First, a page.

Generic Humalog Mix 75/25 Availability
HUMALOG MIX 75/25 (insulin lispro protamine recombinant; insulin lispro recombinant - injectable;injection)
Approval date: December 22, 1999
Strength(s): 75 UNITS/ML;25 UNITS/ML [RLD]
Has a generic version of Humalog Mix 75/25 been approved?
No. There is currently no therapeutically equivalent version of Humalog Mix 75/25 available in the United States.
Note: Fraudulent online pharmacies may attempt to sell an illegal generic version of Humalog Mix 75/25. These medications may be counterfeit and potentially unsafe. If you purchase medications online, be sure you are buying from a reputable and valid online pharmacy. Ask your health care provider for advice if you are unsure about the online purchase of any medication.
See also: About generic drugs.
- Humalog Mix Consumer Information (Drugs.com)
- HumaLog Mix 75/25 vials Consumer Information (Wolters Kluwer)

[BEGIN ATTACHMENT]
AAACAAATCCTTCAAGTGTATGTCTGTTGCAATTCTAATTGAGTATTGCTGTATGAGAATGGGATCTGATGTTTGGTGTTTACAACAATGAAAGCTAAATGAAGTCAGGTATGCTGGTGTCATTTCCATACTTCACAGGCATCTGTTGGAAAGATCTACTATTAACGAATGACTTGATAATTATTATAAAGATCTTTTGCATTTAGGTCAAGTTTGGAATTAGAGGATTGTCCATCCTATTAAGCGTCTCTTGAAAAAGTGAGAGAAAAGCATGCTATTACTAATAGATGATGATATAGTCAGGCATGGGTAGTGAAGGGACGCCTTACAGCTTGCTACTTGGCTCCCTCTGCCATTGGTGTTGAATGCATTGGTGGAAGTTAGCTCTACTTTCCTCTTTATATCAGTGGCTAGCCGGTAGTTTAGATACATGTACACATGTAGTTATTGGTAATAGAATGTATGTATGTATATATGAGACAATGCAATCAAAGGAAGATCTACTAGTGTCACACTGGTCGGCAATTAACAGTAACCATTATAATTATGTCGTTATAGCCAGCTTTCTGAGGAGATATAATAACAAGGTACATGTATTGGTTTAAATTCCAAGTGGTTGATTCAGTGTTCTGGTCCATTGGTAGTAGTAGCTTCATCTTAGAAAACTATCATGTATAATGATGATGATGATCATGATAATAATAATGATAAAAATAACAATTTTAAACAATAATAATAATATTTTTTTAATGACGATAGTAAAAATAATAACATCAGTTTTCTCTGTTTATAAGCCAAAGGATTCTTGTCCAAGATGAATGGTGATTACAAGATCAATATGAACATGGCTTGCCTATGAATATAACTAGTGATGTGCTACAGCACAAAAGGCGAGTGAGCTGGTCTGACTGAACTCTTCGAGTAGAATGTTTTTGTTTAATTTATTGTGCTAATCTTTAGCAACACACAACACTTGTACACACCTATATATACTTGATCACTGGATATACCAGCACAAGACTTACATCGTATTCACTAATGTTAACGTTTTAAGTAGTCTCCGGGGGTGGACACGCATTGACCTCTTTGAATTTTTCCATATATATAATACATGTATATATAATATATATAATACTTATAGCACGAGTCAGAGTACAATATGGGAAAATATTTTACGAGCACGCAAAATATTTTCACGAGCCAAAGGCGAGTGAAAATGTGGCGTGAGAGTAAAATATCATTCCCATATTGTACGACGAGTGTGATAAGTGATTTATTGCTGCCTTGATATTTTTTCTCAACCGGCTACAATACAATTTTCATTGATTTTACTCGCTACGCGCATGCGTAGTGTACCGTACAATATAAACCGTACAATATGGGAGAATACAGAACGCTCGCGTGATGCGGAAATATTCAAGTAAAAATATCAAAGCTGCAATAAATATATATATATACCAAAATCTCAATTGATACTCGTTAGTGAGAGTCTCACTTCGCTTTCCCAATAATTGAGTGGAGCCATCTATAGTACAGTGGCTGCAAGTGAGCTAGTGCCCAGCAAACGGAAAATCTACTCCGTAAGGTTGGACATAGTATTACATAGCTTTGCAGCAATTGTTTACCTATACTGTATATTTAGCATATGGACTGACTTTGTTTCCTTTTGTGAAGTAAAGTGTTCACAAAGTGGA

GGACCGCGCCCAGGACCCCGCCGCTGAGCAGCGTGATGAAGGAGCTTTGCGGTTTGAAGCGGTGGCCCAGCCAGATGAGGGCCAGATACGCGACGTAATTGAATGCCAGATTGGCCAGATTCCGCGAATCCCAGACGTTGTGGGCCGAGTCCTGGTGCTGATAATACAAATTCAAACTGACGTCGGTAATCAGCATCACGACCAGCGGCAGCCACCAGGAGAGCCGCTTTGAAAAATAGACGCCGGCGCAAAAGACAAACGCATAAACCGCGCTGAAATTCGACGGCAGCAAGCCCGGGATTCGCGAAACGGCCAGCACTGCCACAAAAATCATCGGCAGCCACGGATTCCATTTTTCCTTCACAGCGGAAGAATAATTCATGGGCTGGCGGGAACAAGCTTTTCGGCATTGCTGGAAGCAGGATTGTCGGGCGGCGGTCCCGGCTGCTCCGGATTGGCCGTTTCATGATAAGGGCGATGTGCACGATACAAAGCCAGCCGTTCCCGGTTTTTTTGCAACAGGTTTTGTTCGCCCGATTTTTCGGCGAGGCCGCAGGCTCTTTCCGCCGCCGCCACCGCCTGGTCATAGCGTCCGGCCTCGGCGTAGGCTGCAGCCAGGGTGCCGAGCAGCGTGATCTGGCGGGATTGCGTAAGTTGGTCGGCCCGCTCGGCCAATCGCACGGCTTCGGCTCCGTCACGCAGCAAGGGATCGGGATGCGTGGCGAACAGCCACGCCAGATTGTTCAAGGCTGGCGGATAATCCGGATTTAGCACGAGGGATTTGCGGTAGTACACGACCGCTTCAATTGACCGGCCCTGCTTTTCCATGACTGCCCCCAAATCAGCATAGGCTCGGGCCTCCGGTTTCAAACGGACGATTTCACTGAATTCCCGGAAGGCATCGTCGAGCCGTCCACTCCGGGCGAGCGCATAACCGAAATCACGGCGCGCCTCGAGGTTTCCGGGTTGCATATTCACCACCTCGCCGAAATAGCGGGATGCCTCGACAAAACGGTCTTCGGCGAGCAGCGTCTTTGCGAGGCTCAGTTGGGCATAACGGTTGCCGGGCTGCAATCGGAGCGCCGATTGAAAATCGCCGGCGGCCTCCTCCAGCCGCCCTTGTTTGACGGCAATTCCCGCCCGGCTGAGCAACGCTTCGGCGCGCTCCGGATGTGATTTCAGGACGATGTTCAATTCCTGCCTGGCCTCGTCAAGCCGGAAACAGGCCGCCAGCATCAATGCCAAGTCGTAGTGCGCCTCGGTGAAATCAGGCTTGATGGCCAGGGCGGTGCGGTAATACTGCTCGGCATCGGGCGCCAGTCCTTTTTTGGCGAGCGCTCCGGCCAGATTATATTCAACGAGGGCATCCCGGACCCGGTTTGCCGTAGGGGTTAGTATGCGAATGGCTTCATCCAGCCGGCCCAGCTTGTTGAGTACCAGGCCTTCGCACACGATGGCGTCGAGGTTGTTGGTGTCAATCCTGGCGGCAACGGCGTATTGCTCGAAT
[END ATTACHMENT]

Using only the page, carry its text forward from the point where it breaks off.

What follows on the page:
- Humalog Mix 75/25 pens Consumer Information (Wolters Kluwer)
- Humalog Mix 75/25 Consumer Information (Cerner Multum)
- Humalog Mix 75/25 Advanced Consumer Information (Micromedex®)
- Insulin lispro protamine/insulin lispro pens Consumer Information (Wolters Kluwer)
- Insulin lispro protamine/insulin lispro vials Consumer Information (Wolters Kluwer)
- Insulin lispro and insulin lispro protamine Consumer Information (Cerner Multum)
- Insulin lispro protamine and insulin lispro Subcutaneous Advanced Consumer Information (Micromedex®)
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|Drug Exclusivity||Exclusivity is the sole marketing rights granted by the FDA to a manufacturer upon the approval of a drug and may run simultaneously with a patent. Exclusivity periods can run from 180 days to seven years depending upon the circumstance of the exclusivity grant.|
|RLD||A Reference Listed Drug (RLD) is an approved drug product to which new generic versions are compared to show that they are bioequivalent. A drug company seeking approval to market a generic equivalent must refer to the Reference Listed Drug in its Abbreviated New Drug Application (ANDA). By designating a single reference listed drug as the standard to which all generic versions must be shown to be bioequivalent, FDA hopes to avoid possible significant variations among generic drugs and their brand name counterpart.|